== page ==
Wii, DDR 'valuable' for child fitness - Study

Oklahoma researchers deem Wii Sports, DDR a "safe, fun, and valuable" alternative to treadmills for increasingly overweight generation of youth.


A study released yesterday in the American Academy of Pediatrics journal Pediatrics notes that about 32 percent of American children are overweight due to sedentary activities, like sitting in front of a television while playing video games. However, the same report finds that games may also be part of a solution to childhood obesity.

In the experiments, heart rates nearly doubled while boxing on the Wii, compared to resting.
In the experiments, heart rates nearly doubled while boxing on the Wii, compared to resting.

Led by Diana Graf of the University of Oklahoma Health Services Center, the study claims to be the "first objective measurement" of the impact of the Wii on kids' health. It found that children ages 10 to 13 can get more exercise out of Wii Sports' boxing and the PlayStation 2's Dance Dance Revolution than they can out of walking on a treadmill. Wii Sports' bowling was also included in the study and offered less dramatic benefits, but it still beat sedentary gameplay. Given the results, the researchers recommend vigorous gameplay as a valuable way for children to stay fit.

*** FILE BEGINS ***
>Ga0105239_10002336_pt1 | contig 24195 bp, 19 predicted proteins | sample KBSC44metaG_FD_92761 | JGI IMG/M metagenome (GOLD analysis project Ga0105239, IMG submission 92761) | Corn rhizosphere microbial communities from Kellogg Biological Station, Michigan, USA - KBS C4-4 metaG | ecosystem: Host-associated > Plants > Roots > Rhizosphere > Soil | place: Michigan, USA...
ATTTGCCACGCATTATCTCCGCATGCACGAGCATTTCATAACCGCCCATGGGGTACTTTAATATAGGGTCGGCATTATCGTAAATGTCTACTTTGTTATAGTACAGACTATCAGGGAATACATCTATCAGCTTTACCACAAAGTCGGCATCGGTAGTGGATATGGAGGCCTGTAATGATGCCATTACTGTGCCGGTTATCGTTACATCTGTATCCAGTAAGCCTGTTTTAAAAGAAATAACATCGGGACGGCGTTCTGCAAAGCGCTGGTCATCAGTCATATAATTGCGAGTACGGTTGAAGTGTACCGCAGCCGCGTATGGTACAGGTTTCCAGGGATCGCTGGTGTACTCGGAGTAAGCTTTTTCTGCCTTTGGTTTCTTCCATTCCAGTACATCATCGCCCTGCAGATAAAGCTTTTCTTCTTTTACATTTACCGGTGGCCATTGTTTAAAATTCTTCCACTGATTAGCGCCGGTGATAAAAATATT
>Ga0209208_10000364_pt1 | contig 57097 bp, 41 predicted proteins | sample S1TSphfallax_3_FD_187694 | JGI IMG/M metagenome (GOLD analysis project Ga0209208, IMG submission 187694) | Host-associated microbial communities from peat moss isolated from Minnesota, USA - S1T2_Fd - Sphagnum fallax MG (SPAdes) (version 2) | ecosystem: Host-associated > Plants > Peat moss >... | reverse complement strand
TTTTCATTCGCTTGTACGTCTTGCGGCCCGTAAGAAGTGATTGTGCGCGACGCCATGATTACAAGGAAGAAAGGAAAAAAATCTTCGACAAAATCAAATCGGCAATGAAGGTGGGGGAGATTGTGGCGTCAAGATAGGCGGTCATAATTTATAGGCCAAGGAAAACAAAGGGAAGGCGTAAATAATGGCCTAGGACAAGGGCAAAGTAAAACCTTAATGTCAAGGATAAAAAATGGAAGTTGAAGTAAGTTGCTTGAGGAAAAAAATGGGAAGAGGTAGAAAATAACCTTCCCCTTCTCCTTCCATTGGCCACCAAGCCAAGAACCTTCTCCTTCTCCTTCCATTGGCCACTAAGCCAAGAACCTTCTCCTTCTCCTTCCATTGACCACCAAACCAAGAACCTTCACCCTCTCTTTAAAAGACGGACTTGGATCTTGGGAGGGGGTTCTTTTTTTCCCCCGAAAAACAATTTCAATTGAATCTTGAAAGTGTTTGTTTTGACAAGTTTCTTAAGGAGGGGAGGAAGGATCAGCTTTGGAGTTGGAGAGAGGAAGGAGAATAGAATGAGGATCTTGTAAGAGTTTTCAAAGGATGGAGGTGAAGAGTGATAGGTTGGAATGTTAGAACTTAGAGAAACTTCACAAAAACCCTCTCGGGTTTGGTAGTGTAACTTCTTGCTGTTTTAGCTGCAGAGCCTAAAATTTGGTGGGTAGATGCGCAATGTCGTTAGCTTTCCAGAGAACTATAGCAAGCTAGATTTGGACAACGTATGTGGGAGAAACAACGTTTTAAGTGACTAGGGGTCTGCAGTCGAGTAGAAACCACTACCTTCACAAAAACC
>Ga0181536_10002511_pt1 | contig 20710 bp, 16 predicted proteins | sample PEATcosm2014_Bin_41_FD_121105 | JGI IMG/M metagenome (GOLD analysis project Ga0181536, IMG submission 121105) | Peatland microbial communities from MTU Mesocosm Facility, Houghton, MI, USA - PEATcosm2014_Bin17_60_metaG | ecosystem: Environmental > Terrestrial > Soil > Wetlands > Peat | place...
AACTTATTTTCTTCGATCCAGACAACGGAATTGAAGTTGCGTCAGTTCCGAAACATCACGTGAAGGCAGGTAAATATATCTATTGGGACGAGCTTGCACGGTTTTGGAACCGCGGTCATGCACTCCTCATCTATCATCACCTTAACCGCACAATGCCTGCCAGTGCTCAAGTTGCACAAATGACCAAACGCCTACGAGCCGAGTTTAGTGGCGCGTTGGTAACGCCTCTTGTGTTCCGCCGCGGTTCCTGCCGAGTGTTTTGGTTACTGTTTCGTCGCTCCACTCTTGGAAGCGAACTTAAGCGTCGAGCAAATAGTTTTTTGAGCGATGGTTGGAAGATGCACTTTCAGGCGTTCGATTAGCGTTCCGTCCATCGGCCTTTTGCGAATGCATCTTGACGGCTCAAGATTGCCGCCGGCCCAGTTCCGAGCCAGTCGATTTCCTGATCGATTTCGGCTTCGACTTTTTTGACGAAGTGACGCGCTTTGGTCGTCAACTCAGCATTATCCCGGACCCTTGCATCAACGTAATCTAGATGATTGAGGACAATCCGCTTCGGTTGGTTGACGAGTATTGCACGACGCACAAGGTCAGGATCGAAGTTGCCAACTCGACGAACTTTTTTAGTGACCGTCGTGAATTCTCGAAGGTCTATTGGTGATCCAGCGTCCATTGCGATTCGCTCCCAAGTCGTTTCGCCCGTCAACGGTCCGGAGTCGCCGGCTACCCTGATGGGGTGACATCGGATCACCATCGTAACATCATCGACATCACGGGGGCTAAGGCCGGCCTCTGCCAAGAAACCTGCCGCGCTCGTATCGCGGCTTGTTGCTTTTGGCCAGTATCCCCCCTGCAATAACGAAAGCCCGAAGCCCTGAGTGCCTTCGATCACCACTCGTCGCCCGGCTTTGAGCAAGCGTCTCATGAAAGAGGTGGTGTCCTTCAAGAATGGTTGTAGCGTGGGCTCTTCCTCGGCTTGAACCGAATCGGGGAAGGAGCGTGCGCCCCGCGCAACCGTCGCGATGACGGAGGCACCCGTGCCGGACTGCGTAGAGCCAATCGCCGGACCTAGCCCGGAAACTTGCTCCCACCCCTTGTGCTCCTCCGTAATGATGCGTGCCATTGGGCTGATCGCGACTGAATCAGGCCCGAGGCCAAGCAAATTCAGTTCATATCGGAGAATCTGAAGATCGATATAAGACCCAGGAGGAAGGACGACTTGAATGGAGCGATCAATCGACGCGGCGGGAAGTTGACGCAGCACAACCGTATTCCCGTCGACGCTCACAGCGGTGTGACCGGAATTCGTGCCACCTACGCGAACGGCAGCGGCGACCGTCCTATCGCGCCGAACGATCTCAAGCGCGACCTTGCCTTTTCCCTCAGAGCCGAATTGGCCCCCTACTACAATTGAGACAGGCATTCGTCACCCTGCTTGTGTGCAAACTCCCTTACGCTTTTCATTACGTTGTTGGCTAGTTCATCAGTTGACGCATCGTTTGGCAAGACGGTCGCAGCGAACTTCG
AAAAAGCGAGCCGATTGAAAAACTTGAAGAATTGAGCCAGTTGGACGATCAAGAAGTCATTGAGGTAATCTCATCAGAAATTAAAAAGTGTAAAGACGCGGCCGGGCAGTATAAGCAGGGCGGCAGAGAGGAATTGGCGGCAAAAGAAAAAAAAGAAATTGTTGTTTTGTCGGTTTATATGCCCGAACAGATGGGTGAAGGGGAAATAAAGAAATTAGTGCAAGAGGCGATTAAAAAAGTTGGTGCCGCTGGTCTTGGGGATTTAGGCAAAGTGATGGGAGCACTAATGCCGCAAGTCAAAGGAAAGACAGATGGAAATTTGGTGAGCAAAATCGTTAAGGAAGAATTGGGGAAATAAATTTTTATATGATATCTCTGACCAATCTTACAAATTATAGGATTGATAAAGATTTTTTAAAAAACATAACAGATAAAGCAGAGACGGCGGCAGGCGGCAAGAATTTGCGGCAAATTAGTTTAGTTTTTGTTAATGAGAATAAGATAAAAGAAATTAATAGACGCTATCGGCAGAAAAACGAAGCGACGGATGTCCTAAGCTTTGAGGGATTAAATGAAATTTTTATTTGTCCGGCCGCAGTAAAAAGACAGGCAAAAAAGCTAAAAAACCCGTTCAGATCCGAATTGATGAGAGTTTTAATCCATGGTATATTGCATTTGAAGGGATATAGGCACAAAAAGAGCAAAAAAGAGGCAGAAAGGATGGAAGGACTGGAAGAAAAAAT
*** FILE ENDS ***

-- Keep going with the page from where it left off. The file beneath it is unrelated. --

"Energy expenditure during active video game play is comparable to moderate-intensity walking," the paper concludes. "Thus, for children who spend considerable time playing electronic screen games for entertainment, physically active games seem to be a safe, fun, and valuable means of promoting energy expenditure."

To conduct the study, researchers observed 14 boys and 9 girls ages 10 to 13 as they exercised using treadmills and game consoles. Subjects occupied a wide spectrum of body compositions, ranging from underweight to obese, and were measured based on energy expenditure, step rate, and heart rate.

A diverse range of children could be exposed to game-based exercise, with 64 percent of kids gaming on consoles and portable devices according to the NPD Group. The average age a child first uses a video game system is 6.5 years old, a group analyst told GameSpot in June.

Console games may also promote good behavior for children, with three recent studies concluding that children who play cooperative video games are more likely to be altruistic. However, a 2007 Iowa State University report claims violent games instill aggressive behavior.

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